Editor’s note: Lexi Poindexter, a senior at the Institute of Notre Dame in Baltimore and parishioner of New All Saints in Liberty Heights, visited Israel this summer. She wrote the following in early September for the Back to School edition of wINDows, the online student newspaper. In light of the Oct. 27 shooting that killed 11 at the Tree of Life synagogue in Pittsburgh, the Review wanted to share the reflection.
“If a missile comes anywhere near the car, this is what I need you guys to do. Get out of the car immediately and get as low as you can. Hands over your heads.”
At the time, I was in Tel Aviv with the mother of my host family, Imma, and two friends from the Elijah Cummings Youth Program, a program committed to fostering relationships between the African-American and Jewish communities. We decided to spend the day in Tel Aviv to appreciate the beautiful Mediterranean Sea, roaring to the west, and to see one of the many gems of Israel. This all came to a screeching halt when we got the news: a siren went off back home in Ashkelon.
Sirens are used to send warning signals to alert Israelis about missile attacks in an area and to give them time to get to safety. Despite their obvious benefits, sirens are not something you want to hear on a nice Saturday.
Once the news arrived, Imma immediately rushed my friends and me back to the car, giving us safety instructions all along the way. As we piled into the car, she turned on the radio, blaring the news as she exited the mall parking lot. On the road, she multitasked as she answered our questions and focused on nearby drivers.
“Why was there a signal again?”
“Wasn’t there a signal last night?”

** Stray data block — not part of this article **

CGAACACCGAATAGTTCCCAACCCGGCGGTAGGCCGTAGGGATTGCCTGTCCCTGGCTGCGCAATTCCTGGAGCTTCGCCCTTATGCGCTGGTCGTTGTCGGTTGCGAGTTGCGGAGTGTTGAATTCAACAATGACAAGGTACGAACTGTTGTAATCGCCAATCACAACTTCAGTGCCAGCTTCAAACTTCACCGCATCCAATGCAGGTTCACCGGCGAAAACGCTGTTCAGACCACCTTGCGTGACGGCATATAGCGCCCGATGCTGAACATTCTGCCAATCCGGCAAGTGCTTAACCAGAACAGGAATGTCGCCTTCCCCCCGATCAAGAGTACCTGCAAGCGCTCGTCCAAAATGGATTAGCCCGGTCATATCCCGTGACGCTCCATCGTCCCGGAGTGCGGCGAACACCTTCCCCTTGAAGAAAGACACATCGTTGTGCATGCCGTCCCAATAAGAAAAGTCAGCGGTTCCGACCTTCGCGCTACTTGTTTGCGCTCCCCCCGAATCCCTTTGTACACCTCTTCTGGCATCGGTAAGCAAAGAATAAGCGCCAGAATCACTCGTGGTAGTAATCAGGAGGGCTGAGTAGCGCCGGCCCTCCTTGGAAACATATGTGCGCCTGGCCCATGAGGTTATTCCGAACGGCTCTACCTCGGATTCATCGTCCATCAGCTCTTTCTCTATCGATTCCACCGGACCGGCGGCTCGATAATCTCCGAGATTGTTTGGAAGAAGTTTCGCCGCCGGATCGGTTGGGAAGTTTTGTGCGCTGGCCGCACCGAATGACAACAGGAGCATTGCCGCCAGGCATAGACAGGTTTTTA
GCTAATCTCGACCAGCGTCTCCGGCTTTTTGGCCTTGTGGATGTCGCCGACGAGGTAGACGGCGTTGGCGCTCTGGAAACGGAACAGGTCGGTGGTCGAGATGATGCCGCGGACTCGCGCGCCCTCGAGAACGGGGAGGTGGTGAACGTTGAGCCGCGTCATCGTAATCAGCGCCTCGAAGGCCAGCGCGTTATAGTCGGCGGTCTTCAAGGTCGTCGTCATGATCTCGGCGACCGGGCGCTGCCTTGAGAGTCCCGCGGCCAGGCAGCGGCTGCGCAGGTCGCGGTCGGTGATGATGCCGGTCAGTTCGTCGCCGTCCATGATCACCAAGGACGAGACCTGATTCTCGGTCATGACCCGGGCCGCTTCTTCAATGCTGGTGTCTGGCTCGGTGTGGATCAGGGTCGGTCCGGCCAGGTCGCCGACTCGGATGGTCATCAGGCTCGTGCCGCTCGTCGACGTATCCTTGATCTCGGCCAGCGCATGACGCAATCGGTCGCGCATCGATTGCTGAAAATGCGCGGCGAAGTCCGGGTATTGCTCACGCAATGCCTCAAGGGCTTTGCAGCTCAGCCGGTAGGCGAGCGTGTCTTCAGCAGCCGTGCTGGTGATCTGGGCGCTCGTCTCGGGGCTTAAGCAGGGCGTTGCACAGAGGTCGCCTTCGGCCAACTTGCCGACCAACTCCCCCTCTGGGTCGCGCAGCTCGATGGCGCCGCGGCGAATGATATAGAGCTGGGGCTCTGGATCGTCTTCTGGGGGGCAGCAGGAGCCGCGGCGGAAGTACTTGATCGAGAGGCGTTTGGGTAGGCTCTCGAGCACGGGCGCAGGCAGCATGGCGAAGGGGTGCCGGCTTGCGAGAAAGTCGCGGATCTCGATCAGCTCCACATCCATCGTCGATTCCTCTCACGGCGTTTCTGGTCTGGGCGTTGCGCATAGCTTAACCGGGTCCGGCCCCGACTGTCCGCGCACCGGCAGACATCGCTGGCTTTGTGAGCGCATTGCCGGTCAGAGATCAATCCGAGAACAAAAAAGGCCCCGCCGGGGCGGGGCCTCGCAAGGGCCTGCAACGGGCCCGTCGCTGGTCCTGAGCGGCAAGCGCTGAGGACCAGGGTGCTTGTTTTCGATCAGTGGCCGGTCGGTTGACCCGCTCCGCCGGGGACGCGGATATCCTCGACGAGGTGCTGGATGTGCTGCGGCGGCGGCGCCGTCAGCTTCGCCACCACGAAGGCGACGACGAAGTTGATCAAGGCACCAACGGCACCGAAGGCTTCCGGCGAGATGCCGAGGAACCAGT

“What will happen to you guys?”
Imma fought for the right words. “Last night, there was a signal because Hamas sent rockets into Ashkelon. The Iron Dome struck some of them, but it didn’t catch all of them. The missiles that it missed hit people — one hit a person coming out of a synagogue. And Hamas just sent rockets into Ashkelon again today.”
Imma paused, looking at us in her rearview mirror. The anger and annoyance written on our faces must have appeared to her as worry, for she said, “Everything will be okay. This is our normal.”
The statement startled me, but looking back, I have begun to understand why. Though I failed to realize it at the time, my trip to Israel was marked by different definitions of normal — normals foreign to me. I recall listening to our tour guide Elon, as he pointed across the Golan Heights to Syria and said, “Sometimes if you watch closely, you can see bombs dropping in Syria.” I recall feeling confused about how horrific it must be for the citizens of Syria to experience frequent bombings.
It slowly dawned on me that bombings in Syria are normal to the people constantly affected by them, just as missiles in Ashkelon are normal to the people constantly affected by them. I started to understand that one person’s normal may be avoiding school for months due to missiles, while another person’s normal is never dreaming of the devasting impact of missiles. I realized that my normal is not a universal normal. My trip to Israel this summer made me aware that everyone’s world is a world dependent upon a single perspective — formed by a single definition of “normal.”